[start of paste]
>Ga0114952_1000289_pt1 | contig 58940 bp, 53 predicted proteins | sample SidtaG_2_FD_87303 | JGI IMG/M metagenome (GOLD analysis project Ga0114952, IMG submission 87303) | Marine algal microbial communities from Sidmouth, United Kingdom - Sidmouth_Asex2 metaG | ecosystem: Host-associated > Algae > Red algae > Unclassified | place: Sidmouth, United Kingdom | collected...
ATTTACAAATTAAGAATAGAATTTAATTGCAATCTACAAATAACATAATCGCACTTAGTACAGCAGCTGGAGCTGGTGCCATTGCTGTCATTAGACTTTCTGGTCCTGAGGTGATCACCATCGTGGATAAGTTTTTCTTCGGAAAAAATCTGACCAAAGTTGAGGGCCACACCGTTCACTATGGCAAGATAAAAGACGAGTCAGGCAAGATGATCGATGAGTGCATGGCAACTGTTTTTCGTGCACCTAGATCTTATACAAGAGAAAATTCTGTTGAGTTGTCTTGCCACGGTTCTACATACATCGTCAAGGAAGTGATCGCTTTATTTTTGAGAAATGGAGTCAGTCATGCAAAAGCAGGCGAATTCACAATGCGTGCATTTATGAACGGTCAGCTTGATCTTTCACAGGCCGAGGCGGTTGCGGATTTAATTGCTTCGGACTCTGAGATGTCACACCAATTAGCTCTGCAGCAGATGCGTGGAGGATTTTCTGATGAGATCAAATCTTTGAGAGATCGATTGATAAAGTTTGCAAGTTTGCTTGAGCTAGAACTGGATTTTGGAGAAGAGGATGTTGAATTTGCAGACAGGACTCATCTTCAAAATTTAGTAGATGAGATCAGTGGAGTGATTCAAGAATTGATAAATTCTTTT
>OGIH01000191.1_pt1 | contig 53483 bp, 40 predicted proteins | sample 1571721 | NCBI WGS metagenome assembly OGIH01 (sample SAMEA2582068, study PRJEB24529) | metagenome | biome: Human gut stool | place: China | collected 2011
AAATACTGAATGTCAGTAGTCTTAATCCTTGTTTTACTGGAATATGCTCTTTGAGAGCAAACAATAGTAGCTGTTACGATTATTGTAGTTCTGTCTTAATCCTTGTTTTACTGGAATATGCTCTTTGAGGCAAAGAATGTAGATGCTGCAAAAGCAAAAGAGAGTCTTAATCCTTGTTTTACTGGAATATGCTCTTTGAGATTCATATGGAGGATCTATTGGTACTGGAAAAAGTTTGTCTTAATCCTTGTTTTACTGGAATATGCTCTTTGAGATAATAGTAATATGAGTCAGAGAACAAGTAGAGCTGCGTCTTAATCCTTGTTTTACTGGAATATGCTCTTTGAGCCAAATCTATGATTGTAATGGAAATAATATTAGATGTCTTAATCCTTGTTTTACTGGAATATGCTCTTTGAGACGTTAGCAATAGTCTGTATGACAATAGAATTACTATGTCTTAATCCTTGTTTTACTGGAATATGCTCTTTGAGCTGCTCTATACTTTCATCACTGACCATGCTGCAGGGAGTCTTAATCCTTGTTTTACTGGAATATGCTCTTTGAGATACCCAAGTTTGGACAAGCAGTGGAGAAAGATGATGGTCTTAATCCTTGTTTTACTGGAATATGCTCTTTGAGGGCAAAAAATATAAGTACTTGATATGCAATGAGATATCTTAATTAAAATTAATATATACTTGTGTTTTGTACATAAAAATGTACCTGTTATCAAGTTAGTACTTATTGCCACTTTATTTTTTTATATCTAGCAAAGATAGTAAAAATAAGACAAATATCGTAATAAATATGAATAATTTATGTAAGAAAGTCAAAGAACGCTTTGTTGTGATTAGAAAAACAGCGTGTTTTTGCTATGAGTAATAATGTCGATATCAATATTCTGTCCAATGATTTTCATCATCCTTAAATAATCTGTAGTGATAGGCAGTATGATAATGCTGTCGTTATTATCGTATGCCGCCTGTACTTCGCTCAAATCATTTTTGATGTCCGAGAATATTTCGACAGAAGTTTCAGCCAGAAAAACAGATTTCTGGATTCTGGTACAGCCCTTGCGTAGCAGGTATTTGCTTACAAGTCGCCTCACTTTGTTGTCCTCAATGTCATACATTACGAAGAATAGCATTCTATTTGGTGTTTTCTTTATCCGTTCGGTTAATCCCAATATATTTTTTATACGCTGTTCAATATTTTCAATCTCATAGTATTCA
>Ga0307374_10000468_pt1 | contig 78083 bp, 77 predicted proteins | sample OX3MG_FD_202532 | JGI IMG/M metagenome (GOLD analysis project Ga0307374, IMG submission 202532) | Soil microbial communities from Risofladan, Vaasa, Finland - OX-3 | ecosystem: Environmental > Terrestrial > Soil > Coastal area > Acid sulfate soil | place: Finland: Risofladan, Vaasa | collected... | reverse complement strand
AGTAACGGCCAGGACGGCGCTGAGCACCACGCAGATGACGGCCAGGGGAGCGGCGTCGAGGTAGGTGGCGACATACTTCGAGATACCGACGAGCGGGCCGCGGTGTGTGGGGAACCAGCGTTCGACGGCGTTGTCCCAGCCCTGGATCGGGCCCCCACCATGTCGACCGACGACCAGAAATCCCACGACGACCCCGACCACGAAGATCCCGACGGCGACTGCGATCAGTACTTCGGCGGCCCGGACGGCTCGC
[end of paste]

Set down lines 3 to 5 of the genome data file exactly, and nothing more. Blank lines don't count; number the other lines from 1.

>OGIH01000191.1_pt1 | contig 53483 bp, 40 predicted proteins | sample 1571721 | NCBI WGS metagenome assembly OGIH01 (sample SAMEA2582068, study PRJEB24529) | metagenome | biome: Human gut stool | place: China | collected 2011
AAATACTGAATGTCAGTAGTCTTAATCCTTGTTTTACTGGAATATGCTCTTTGAGAGCAAACAATAGTAGCTGTTACGATTATTGTAGTTCTGTCTTAATCCTTGTTTTACTGGAATATGCTCTTTGAGGCAAAGAATGTAGATGCTGCAAAAGCAAAAGAGAGTCTTAATCCTTGTTTTACTGGAATATGCTCTTTGAGATTCATATGGAGGATCTATTGGTACTGGAAAAAGTTTGTCTTAATCCTTGTTTTACTGGAATATGCTCTTTGAGATAATAGTAATATGAGTCAGAGAACAAGTAGAGCTGCGTCTTAATCCTTGTTTTACTGGAATATGCTCTTTGAGCCAAATCTATGATTGTAATGGAAATAATATTAGATGTCTTAATCCTTGTTTTACTGGAATATGCTCTTTGAGACGTTAGCAATAGTCTGTATGACAATAGAATTACTATGTCTTAATCCTTGTTTTACTGGAATATGCTCTTTGAGCTGCTCTATACTTTCATCACTGACCATGCTGCAGGGAGTCTTAATCCTTGTTTTACTGGAATATGCTCTTTGAGATACCCAAGTTTGGACAAGCAGTGGAGAAAGATGATGGTCTTAATCCTTGTTTTACTGGAATATGCTCTTTGAGGGCAAAAAATATAAGTACTTGATATGCAATGAGATATCTTAATTAAAATTAATATATACTTGTGTTTTGTACATAAAAATGTACCTGTTATCAAGTTAGTACTTATTGCCACTTTATTTTTTTATATCTAGCAAAGATAGTAAAAATAAGACAAATATCGTAATAAATATGAATAATTTATGTAAGAAAGTCAAAGAACGCTTTGTTGTGATTAGAAAAACAGCGTGTTTTTGCTATGAGTAATAATGTCGATATCAATATTCTGTCCAATGATTTTCATCATCCTTAAATAATCTGTAGTGATAGGCAGTATGATAATGCTGTCGTTATTATCGTATGCCGCCTGTACTTCGCTCAAATCATTTTTGATGTCCGAGAATATTTCGACAGAAGTTTCAGCCAGAAAAACAGATTTCTGGATTCTGGTACAGCCCTTGCGTAGCAGGTATTTGCTTACAAGTCGCCTCACTTTGTTGTCCTCAATGTCATACATTACGAAGAATAGCATTCTATTTGGTGTTTTCTTTATCCGTTCGGTTAATCCCAATATATTTTTTATACGCTGTTCAATATTTTCAATCTCATAGTATTCA
>Ga0307374_10000468_pt1 | contig 78083 bp, 77 predicted proteins | sample OX3MG_FD_202532 | JGI IMG/M metagenome (GOLD analysis project Ga0307374, IMG submission 202532) | Soil microbial communities from Risofladan, Vaasa, Finland - OX-3 | ecosystem: Environmental > Terrestrial > Soil > Coastal area > Acid sulfate soil | place: Finland: Risofladan, Vaasa | collected... | reverse complement strand